"Tyler, you are by far the most interesting single serving friend I have ever met. [Pauses] See, I have this thing...everything on a plane is single serving..."--Narrator (Edward Norton) to Tyler (Brad Pitt) "Oh, I get it. It's very clever."--Tyler "Thank you."--Narrator "How's that working out for you'"--Tyler "What'"--Narrator "Being clever."--Tyler "Great."--Narrator "Keep it up then."
"I say never be complete. I say stop being perfect."
"The things you own end up owning you."
"I want you to do me a favor."--Tyler to Narrator "Yeah, sure."--Narrator "I want you to hit me as hard as you can."--Tyler "What'"--Narrator "I want you to hit me...as hard as you can."
"After fighting, everything else in your life got the volume turned down. You could deal with anything."
- Narrator, in voice-over
"I am Jack's smirking revenge."
- Narrator, in voice-over
"Gentlemen, welcome to Fight Club. The first rule of Fight Club is you do not talk about Fight Club. The second rule of Fight Club is...you do not talk about Fight Club."
"You have to consider the possibility that God does not like you. He never wanted you. In all probability, he hates you."
- Tyler to Narrator
"It's only after we've lost everything that we're free to do anything."
"The first one through this door gets a...gets a lead salad!"
- Narrator, as he waves a gun at police officers
"I am Jack's complete lack of surprise."
- Narrator, in voice-over
"...[A] bold, inventive, sustained adrenaline rush of a movie....Rarely has a film been so keyed into its time..."
Rolling Stone - 10/28/1999
"...The film's bold, bruising humor leaves marks on a wide range of hot-button issues....FIGHT CLUB pulls you in, challenges your prejudices, rocks your world and leaves you laughing in the face of an abyss..."
Sight and Sound - 12/??/1999
Total Film - 06/01/2000
"...FIGHT CLUB is bold, intelligent and thrillingly innovative..." -- 5 out of 5 stars
Film Comment - 09/01/1999
"...Stunning, mordantly funny, formally dazzling..."
USA Today - 10/15/1999
"...Packed with sizzling cinematics, including (no surprise here) another brilliant Edward Norton performance..."
Chicago Sun-Times - 10/15/1999
"...The movie is visceral and hard-edged, with levels of irony and commentary above and below the action..."
FIGHT CLUB is narrated by a lonely, unfulfilled young man (Edward Norton) who finds his only comfort in feigning terminal illness and attending disease support groups. Hopping from group to group, he encounters another pretender, or "tourist," the morose Marla Singer (Helena Bonham Carter), who immediately gets under his skin. However, while returning from a business trip, he meets a more intriguing character--the subversive Tyler Durden (Brad Pitt). They become fast friends, bonding over a mutual disgust for corporate consumer-culture hypocrisy. Eventually, the two start Fight Club, which convenes in a bar basement where angry men get to vent their frustrations in brutal, bare-knuckle bouts. Fight Club soon becomes the men's only real priority; when the club starts a cross-country expansion, things start getting really crazy.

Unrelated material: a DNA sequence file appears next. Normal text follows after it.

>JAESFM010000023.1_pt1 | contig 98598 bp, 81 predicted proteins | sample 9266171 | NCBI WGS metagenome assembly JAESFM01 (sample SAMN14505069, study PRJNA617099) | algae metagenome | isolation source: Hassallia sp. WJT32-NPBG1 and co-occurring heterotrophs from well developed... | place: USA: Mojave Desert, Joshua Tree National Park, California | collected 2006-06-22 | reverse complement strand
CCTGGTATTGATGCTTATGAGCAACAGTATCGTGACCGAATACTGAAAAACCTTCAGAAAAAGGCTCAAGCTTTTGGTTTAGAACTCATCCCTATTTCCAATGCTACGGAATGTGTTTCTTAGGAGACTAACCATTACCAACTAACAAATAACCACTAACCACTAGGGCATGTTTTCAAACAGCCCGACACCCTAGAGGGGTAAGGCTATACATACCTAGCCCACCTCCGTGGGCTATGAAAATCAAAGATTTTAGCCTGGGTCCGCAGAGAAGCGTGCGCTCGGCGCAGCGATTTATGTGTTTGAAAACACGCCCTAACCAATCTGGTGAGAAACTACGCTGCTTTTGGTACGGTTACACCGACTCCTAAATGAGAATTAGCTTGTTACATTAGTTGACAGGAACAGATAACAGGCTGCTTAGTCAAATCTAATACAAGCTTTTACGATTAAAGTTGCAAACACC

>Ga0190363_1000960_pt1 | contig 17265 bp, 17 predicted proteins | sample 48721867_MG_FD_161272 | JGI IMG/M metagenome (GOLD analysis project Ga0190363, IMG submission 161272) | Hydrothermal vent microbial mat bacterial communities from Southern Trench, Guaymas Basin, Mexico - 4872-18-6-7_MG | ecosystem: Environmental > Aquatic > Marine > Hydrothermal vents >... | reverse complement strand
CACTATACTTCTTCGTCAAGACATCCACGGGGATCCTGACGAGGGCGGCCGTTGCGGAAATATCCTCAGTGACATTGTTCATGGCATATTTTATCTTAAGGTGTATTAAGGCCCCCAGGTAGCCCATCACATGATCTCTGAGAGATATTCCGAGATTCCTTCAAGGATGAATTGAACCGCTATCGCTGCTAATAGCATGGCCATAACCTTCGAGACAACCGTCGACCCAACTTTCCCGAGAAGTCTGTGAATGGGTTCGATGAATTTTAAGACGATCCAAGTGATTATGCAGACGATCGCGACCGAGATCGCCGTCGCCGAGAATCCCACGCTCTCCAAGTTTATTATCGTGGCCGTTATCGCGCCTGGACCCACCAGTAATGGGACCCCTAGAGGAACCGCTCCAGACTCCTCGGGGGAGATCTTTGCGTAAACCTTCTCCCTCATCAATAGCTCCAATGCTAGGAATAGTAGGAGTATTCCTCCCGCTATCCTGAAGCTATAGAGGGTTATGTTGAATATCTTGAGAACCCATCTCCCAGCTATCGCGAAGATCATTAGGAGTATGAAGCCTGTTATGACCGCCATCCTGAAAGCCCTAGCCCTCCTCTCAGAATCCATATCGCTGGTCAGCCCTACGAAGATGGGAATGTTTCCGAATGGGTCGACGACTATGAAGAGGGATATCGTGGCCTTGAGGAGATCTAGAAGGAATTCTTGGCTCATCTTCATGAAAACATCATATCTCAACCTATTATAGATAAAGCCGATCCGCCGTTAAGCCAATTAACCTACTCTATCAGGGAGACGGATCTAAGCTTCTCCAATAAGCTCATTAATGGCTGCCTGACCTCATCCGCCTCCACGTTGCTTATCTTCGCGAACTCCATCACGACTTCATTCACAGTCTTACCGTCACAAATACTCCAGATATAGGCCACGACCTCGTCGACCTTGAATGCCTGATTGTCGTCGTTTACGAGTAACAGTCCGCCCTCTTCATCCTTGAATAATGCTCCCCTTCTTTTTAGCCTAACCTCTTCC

Like Tyler Durden himself, director David Fincher's FIGHT CLUB, based on the novel by Chuck Palahniuk, is startlingly aggressive and gleefully mischievous as it skewers the superficiality of American pop culture. Outstanding performances by Norton and Pitt are supported by a razor-sharp script and an arsenal of stunning visual effects that include computer animation and sleight-of-hand editing. One of the most unique films of the late 20th century, FIGHT CLUB is a pitch-black comedy of striking intensity.
David Fincher's adrenaline-fueled adaptation of Chuck Palahniuk's novel is a satirical, absurdist romp highlighted by the director's edgy visual flair.
Based On A Novel |
Black Comedy |
Essential Cinema |
Theatrical Release |
Theatrical release: October 15, 1999.
FIGHT CLUB premiered at the CMJ Film Festival on September 21, 1999.
Filmed in Los Angeles, California.
Director David Fincher shot over 1,500 reels of film, which is over three times the usual amount of footage used for most feature-length films.
The house on Paper Street was specifically designed for the film and built from the ground up in a deserted industrial zone.
Edward Norton's character is actually unnamed, but is sometimes referred to as "Jack," which comes from a medical book he reads in the Paper Street house. In the book, internal body organs speak as characters, saying things like "I am Jack's colon." As the movie progresses, the narrator makes up his own statements such as "I am Jack's raging bile duct."
Subliminal images are present throughout the film. Tyler Durden (Brad Pitt) flashes onto the screen in four split-second appearances before actually encountering Edward Norton's character. Tyler also briefly appears in a television ad (for an upscale restaurant) that "Jack" watches from his hotel room. Later, Tyler is shown splicing pornographic footage into family films while working in a projection booth. At the end of the film, there's a quick shot of one of these images.
Brad Pitt removed the cap from his chipped front tooth for certain scenes.
Visual effects supervisor Kevin Scott Mack (who designed the elaborate title sequence) appears as a terrified passenger in the scene where the narrator imagines his plane ripping apart in a mid-air collision.
In the house on Paper Street, there's an issue of Movieline magazine with Drew Barrymore on the cover. Barrymore costarred with Norton in Woody Allen's EVERYONE SAYS I LOVE YOU.
In addition to the Dust Brothers' score, the film also features the songs "Goin' Out West" by Tom Waits and "Where Is My Mind'" by the Pixies.
The Online Film Critics Society named FIGHT CLUB Best DVD, Best DVD Special Features, and Best DVD Commentary; Entertainment Weekly named it the second best DVD of 2000.
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